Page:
The Melbourne Premier Yearling Sale will run for the four days of March 3-6 at a newly-renovated Oaklands Junction. A more-select Book 1 at Premier will be held over the first two days, with the second two days devoted to Book 2. The flagship Australian Easter Yearling Sale will be streamlined into one Book and will run for three days (April 8-10).
According to Inglis managing director Mark Webster, the company has spent “a significant amount of time gathering and analysing feedback” from its clients, such as breeders who were “under severe pressure from the ongoing drought conditions to sell early in the season”.
William Hill’s new partner
North America: In a bid to bolster its position in the U.S. sports betting market, UK bookmaker William Hill has partnered with Eldorado Resorts, a gaming company based in Reno, Nevada.
This partnership will provide both parties with extensive cross sell and profit growth opportunities, with Eldorado taking a 20 per cent stake in William Hill’s U.S. business and William Hill set for distribution in Eldorado’s casinos in 13 U.S. states.
Philip Bowcock, William Hill chief executive, said: “Partnering with Eldorado gives William Hill access to one of the largest and most attractive casino footprints, with 23 million customers across multiple states.
“Together, we’re positioned to capture the evolving U.S. opportunity – starting with land-based sports betting and extending to digital sports betting and, in some states, online gaming.”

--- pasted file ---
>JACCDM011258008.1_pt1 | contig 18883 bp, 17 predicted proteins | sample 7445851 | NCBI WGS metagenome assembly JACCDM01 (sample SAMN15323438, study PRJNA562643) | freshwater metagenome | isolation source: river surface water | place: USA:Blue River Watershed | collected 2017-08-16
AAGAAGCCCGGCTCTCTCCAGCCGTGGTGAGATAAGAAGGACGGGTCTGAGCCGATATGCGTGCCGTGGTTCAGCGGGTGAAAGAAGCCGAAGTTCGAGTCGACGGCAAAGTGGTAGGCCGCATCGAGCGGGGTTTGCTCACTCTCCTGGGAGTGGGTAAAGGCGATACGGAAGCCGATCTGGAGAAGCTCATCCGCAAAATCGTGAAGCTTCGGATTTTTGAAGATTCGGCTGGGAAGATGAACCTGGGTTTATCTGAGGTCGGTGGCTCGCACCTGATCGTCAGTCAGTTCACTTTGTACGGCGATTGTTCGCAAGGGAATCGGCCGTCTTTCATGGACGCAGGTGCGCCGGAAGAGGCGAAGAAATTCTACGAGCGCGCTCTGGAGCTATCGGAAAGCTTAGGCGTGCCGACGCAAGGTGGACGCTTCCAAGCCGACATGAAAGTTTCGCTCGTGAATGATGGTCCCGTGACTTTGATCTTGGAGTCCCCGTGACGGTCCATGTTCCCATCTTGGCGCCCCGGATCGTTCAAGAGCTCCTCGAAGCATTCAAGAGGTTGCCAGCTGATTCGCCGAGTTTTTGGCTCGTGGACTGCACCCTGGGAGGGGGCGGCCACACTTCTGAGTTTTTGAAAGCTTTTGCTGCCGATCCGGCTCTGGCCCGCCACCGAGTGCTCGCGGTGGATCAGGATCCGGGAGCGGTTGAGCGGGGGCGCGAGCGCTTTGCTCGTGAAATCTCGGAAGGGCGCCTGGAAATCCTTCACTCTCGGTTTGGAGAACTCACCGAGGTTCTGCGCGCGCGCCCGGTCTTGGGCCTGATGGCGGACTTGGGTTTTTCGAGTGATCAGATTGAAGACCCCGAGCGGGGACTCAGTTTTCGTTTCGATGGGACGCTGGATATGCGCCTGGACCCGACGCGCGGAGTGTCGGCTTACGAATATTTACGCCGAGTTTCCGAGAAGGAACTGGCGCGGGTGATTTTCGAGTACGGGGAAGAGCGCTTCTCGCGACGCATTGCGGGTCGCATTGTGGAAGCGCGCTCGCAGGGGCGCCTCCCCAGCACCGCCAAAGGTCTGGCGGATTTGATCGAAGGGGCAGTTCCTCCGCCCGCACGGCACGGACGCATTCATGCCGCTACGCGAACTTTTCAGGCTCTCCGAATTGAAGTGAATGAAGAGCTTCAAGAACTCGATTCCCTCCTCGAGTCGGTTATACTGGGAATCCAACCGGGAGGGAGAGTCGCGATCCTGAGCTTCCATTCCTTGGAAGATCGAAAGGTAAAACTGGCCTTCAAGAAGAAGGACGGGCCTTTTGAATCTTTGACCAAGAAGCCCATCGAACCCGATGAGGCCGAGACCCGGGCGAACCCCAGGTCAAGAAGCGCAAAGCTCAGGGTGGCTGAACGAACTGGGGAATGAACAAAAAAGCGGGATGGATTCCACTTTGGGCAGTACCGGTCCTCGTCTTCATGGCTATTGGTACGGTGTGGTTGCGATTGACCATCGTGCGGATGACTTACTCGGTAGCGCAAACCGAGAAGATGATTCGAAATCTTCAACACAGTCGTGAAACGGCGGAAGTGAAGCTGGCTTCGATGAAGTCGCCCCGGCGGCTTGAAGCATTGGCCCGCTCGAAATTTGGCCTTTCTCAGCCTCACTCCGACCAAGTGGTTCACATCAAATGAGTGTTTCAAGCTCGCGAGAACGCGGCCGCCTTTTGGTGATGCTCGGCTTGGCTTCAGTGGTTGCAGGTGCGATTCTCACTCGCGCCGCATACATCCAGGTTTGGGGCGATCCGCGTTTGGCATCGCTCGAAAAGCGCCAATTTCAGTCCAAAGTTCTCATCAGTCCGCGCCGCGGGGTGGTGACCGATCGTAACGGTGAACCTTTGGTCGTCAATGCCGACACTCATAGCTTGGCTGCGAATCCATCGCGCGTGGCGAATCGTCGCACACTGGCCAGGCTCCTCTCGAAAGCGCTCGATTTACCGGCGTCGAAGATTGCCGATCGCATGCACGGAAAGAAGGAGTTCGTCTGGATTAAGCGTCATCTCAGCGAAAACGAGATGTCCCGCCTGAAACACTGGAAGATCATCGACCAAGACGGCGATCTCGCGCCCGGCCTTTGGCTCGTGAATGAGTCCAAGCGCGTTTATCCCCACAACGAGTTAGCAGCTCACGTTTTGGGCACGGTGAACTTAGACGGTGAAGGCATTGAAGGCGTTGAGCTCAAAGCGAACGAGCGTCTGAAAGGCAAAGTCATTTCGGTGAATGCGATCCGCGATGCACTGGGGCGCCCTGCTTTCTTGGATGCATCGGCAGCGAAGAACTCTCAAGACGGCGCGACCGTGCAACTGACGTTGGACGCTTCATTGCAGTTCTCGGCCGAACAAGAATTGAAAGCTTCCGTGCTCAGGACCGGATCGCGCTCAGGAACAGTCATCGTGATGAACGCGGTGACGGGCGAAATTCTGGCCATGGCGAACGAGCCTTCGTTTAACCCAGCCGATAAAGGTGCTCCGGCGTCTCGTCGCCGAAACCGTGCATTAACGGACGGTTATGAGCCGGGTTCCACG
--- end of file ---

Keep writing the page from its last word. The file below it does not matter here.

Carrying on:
Ruis moving east
North America: Owner-trainer Mick Ruis has said he will remove all 30 of his broodmares and his two sires, Saburo and War Envoy, from California to Pennsylvania.
The decision to move his breeding operation from Tommy Town Thoroughbreds followed a dispute with Santa Anita Park over stabling space. The 57-year old, who had 22 horses at Del Mar, claims that Santa Anita initially offered Ruis Racing ten stalls. However, after an appeal, he was given five more - although the stalls were spread across the barn.
Ruis, who will hand over his Californian license to daughter Shelbe, will continue to send some horses to the state – even if he winters in New Orleans and it “costs him $100,000” - because as he says: “I don’t want my daughter out of a job.”
He has already decided that stable star Bolt d’Oro will go to Steve Asmussen.
The San Diego-native was one of the founding members of the Pegasus World Cup and says he believes that he has always been “loyal” to Santa Anita's ownership, The Stronach Group.
Death of Chris Brown